- Olympic participants warming up with friendlies
- Japan and USA looking strong, while Chile pulled off a great result
- Caroline Seger and Carli Lloyd make history
In just over a month, the Women’s Olympic Football Tournament will be getting underway in Tokyo. For those teams taking part, there is little time left to prepare, so many of them have taken the opportunity to play international friendlies to gauge their form. Here is a closer look at some of the countries.
Japan are among the favourites, and they certainly proved that in their friendlies against Ukraine and Mexico, thrashing the former 8-0. “It was great to score eight goals but there were plenty of periods when we didn’t manage to get possession of the ball, so this match showed us that we still need to aim for a higher level,” said the Nadeshiko’s Mana Iwabuchi afterwards. “We were able to adapt our game in the second half and make some improvements, so that’s a positive we can take from the match.” Three days later, coach Asako Takakura’s team defeated Mexico 5-1.
Player to watch: Yuzuho Shiokoshi
The 23-year-old made her international debut against Ukraine on the right side of midfield, and marked the occasion with a two-goal haul.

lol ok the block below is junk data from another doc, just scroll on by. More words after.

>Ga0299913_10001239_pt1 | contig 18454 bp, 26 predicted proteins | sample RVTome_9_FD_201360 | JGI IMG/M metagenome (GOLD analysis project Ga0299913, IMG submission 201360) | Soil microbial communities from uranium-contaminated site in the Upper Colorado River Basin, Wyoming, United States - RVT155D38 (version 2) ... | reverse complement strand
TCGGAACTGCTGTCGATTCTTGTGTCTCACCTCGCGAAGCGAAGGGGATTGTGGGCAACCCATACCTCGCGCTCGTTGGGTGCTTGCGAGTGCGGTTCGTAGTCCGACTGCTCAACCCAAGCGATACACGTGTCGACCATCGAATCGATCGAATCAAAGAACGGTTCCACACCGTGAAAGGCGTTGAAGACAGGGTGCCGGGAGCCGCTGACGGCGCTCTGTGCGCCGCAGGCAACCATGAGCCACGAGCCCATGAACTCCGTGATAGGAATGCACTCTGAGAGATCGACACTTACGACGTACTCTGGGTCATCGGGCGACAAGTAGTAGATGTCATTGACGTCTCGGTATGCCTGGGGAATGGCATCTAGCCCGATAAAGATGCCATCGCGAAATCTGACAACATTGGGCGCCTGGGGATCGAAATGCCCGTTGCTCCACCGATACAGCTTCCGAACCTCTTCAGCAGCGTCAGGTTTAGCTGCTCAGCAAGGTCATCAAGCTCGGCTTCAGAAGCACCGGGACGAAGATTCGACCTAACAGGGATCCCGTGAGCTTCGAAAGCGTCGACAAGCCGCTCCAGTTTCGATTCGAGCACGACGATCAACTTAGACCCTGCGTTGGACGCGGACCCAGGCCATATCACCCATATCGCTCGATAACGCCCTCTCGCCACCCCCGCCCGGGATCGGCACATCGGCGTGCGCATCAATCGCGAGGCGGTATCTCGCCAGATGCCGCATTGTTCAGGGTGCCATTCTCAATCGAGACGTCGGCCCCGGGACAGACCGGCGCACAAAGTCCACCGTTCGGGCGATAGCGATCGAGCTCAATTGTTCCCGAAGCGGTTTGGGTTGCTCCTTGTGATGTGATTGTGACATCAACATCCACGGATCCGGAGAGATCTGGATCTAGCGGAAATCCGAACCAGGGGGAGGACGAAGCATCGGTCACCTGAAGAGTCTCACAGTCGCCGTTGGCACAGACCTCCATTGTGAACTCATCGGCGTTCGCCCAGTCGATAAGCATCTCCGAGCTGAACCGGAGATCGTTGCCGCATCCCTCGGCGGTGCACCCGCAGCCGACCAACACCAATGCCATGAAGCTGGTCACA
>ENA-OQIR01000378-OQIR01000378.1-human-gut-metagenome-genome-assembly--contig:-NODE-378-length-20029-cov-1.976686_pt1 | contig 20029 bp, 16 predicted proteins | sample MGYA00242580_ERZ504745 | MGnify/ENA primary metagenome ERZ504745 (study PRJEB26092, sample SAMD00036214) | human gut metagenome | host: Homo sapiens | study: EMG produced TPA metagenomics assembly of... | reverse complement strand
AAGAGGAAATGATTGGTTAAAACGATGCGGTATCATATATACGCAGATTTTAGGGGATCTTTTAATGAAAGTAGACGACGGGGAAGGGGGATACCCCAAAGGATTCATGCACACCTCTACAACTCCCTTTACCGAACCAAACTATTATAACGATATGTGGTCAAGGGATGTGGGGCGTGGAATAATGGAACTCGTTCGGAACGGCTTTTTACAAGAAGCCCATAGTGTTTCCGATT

Things did not go quite according to plan for the North Americans, who put in a good performance against Czech Republic but failed to find the back of the net, with the match finishing 0-0. “If we want a medal, and not just any kind of medal, then we need to look after the ball more and put these chances away. We had some good openings but we have to convert them,” said Canada coach Bev Priestman. In their second friendly against Brazil, the team then also drew a blank. “I think that the players put in an incredible performance and gave it everything they’ve got,” said Priestman. “We took a step forward and while we didn’t manage to score a goal, we should be happy with the clean sheet.”
Chile, who are taking part in a Women’s Olympic Football Tournament for the first time, went down 1-0 to Slovakia in their opening friendly. In their second match, they crossed swords with no less an opponent than 2016 gold medal winners Germany, who will not be in Tokyo this time around. Anyone who thought that the reigning Olympic champions would stroll to victory was very much mistaken, with the teams playing out a 0-0 draw in Offenbach. This was a result to be proud of for Chile, who were facing Germany for just the second time in their history.
Pia Sundhage has already won Olympic gold twice as a coach, both times with USA. Now she is gunning for a medal at the helm of Brazil, and after a 3-0 win over Russia, a_a A Seleção_ were brimming with confidence ahead of their clash with Canada. A fiercely-contested match ended up in a goalless draw, but Sundhage’s team nevertheless looked strong up front in their final warm-up for Tokyo 2020, while also neutralising the Canadians’ attacks at the other end of the pitch.
Player to watch: Bruna Benites
She captained her country at London 2012, before going on to win the Copa America Femenina two years later and was also in the squad for Rio 2016. Injuries prevented her taking part in the FIFA Women’s World Cup™, both in Canada in 2015 and in France in 2019, but the 35-year-old is currently in the form of her life, scoring twice against Russia.